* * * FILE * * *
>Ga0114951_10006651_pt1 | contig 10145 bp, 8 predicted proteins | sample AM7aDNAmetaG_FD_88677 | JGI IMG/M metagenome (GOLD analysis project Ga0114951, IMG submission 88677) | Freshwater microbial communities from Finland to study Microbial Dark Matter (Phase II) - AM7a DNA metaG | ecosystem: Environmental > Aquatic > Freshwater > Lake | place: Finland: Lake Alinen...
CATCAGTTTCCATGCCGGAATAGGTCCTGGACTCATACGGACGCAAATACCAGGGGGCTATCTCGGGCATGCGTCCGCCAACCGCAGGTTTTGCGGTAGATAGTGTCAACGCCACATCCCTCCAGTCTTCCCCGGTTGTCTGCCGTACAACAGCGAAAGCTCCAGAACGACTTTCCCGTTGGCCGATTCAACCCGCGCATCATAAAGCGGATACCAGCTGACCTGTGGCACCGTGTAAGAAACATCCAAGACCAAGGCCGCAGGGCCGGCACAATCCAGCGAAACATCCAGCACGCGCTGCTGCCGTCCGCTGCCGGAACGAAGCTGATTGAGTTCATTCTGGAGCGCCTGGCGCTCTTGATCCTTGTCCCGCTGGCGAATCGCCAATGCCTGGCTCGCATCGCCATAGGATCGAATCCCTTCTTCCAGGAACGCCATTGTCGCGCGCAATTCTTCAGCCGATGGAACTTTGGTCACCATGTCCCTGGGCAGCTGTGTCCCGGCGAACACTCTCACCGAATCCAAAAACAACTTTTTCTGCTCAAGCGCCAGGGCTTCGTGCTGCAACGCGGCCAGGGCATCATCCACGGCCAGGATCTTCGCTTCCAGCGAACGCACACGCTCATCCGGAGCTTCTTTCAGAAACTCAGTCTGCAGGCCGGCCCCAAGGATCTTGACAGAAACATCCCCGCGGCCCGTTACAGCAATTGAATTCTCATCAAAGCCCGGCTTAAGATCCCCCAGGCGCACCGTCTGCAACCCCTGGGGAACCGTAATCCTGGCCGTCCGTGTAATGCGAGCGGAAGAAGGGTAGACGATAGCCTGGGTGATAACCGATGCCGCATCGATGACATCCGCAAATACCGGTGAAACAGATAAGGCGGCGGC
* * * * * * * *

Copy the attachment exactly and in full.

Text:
>Ga0114951_10006651_pt1 | contig 10145 bp, 8 predicted proteins | sample AM7aDNAmetaG_FD_88677 | JGI IMG/M metagenome (GOLD analysis project Ga0114951, IMG submission 88677) | Freshwater microbial communities from Finland to study Microbial Dark Matter (Phase II) - AM7a DNA metaG | ecosystem: Environmental > Aquatic > Freshwater > Lake | place: Finland: Lake Alinen...
CATCAGTTTCCATGCCGGAATAGGTCCTGGACTCATACGGACGCAAATACCAGGGGGCTATCTCGGGCATGCGTCCGCCAACCGCAGGTTTTGCGGTAGATAGTGTCAACGCCACATCCCTCCAGTCTTCCCCGGTTGTCTGCCGTACAACAGCGAAAGCTCCAGAACGACTTTCCCGTTGGCCGATTCAACCCGCGCATCATAAAGCGGATACCAGCTGACCTGTGGCACCGTGTAAGAAACATCCAAGACCAAGGCCGCAGGGCCGGCACAATCCAGCGAAACATCCAGCACGCGCTGCTGCCGTCCGCTGCCGGAACGAAGCTGATTGAGTTCATTCTGGAGCGCCTGGCGCTCTTGATCCTTGTCCCGCTGGCGAATCGCCAATGCCTGGCTCGCATCGCCATAGGATCGAATCCCTTCTTCCAGGAACGCCATTGTCGCGCGCAATTCTTCAGCCGATGGAACTTTGGTCACCATGTCCCTGGGCAGCTGTGTCCCGGCGAACACTCTCACCGAATCCAAAAACAACTTTTTCTGCTCAAGCGCCAGGGCTTCGTGCTGCAACGCGGCCAGGGCATCATCCACGGCCAGGATCTTCGCTTCCAGCGAACGCACACGCTCATCCGGAGCTTCTTTCAGAAACTCAGTCTGCAGGCCGGCCCCAAGGATCTTGACAGAAACATCCCCGCGGCCCGTTACAGCAATTGAATTCTCATCAAAGCCCGGCTTAAGATCCCCCAGGCGCACCGTCTGCAACCCCTGGGGAACCGTAATCCTGGCCGTCCGTGTAATGCGAGCGGAAGAAGGGTAGACGATAGCCTGGGTGATAACCGATGCCGCATCGATGACATCCGCAAATACCGGTGAAACAGATAAGGCGGCGGC